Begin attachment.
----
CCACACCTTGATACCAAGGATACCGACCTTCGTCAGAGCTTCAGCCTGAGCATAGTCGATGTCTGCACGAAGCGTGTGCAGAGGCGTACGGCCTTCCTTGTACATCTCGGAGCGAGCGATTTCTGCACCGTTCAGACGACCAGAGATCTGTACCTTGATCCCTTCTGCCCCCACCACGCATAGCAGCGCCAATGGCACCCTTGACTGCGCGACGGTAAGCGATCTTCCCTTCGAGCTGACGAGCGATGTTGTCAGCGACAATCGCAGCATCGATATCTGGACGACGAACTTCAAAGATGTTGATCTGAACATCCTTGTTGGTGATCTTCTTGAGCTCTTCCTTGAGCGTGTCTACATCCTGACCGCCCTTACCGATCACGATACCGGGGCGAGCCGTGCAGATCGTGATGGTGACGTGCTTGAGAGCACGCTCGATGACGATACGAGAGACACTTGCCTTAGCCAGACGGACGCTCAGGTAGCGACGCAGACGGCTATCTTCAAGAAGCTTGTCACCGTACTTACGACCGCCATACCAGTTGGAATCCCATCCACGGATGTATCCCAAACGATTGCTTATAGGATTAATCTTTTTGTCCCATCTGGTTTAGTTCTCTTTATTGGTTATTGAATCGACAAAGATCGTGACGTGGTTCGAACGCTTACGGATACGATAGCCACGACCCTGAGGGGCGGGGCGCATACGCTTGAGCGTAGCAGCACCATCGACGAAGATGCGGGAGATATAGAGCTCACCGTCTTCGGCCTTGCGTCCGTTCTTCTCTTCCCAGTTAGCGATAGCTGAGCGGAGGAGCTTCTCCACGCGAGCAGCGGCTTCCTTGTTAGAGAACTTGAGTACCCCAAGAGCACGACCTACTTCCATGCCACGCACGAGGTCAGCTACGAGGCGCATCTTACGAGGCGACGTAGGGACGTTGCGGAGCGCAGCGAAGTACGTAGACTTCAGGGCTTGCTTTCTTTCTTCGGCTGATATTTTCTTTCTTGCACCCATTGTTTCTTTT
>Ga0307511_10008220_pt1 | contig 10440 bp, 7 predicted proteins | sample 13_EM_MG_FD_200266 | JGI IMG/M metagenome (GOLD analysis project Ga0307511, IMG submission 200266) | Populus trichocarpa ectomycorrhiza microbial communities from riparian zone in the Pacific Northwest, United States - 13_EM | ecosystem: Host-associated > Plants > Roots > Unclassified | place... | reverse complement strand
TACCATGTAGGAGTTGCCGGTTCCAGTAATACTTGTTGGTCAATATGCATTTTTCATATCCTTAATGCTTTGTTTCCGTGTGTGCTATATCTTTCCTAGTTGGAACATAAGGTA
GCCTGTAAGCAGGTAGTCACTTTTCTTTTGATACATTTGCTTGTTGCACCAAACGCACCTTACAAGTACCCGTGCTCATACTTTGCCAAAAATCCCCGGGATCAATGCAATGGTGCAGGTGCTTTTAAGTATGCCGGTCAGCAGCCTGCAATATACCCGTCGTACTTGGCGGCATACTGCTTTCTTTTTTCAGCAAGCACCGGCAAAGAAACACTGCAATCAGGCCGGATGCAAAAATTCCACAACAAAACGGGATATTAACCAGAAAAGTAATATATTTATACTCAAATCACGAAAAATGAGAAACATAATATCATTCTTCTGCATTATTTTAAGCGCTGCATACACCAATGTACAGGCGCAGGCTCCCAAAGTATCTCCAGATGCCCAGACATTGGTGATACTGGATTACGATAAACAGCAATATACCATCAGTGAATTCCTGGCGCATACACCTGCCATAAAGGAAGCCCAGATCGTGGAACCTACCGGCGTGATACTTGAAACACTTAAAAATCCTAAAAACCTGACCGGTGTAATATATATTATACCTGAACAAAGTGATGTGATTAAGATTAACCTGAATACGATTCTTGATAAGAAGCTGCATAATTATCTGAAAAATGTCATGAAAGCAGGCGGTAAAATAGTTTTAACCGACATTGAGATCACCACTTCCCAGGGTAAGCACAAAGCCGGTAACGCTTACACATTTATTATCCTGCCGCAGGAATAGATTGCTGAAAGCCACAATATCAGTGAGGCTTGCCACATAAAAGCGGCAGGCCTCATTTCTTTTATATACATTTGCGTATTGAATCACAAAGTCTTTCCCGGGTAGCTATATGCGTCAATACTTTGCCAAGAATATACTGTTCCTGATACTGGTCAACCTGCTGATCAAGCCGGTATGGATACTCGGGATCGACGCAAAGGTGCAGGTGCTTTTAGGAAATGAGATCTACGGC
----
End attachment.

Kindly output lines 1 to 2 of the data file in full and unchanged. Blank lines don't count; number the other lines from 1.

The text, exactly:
CCACACCTTGATACCAAGGATACCGACCTTCGTCAGAGCTTCAGCCTGAGCATAGTCGATGTCTGCACGAAGCGTGTGCAGAGGCGTACGGCCTTCCTTGTACATCTCGGAGCGAGCGATTTCTGCACCGTTCAGACGACCAGAGATCTGTACCTTGATCCCTTCTGCCCCCACCACGCATAGCAGCGCCAATGGCACCCTTGACTGCGCGACGGTAAGCGATCTTCCCTTCGAGCTGACGAGCGATGTTGTCAGCGACAATCGCAGCATCGATATCTGGACGACGAACTTCAAAGATGTTGATCTGAACATCCTTGTTGGTGATCTTCTTGAGCTCTTCCTTGAGCGTGTCTACATCCTGACCGCCCTTACCGATCACGATACCGGGGCGAGCCGTGCAGATCGTGATGGTGACGTGCTTGAGAGCACGCTCGATGACGATACGAGAGACACTTGCCTTAGCCAGACGGACGCTCAGGTAGCGACGCAGACGGCTATCTTCAAGAAGCTTGTCACCGTACTTACGACCGCCATACCAGTTGGAATCCCATCCACGGATGTATCCCAAACGATTGCTTATAGGATTAATCTTTTTGTCCCATCTGGTTTAGTTCTCTTTATTGGTTATTGAATCGACAAAGATCGTGACGTGGTTCGAACGCTTACGGATACGATAGCCACGACCCTGAGGGGCGGGGCGCATACGCTTGAGCGTAGCAGCACCATCGACGAAGATGCGGGAGATATAGAGCTCACCGTCTTCGGCCTTGCGTCCGTTCTTCTCTTCCCAGTTAGCGATAGCTGAGCGGAGGAGCTTCTCCACGCGAGCAGCGGCTTCCTTGTTAGAGAACTTGAGTACCCCAAGAGCACGACCTACTTCCATGCCACGCACGAGGTCAGCTACGAGGCGCATCTTACGAGGCGACGTAGGGACGTTGCGGAGCGCAGCGAAGTACGTAGACTTCAGGGCTTGCTTTCTTTCTTCGGCTGATATTTTCTTTCTTGCACCCATTGTTTCTTTT
>Ga0307511_10008220_pt1 | contig 10440 bp, 7 predicted proteins | sample 13_EM_MG_FD_200266 | JGI IMG/M metagenome (GOLD analysis project Ga0307511, IMG submission 200266) | Populus trichocarpa ectomycorrhiza microbial communities from riparian zone in the Pacific Northwest, United States - 13_EM | ecosystem: Host-associated > Plants > Roots > Unclassified | place... | reverse complement strand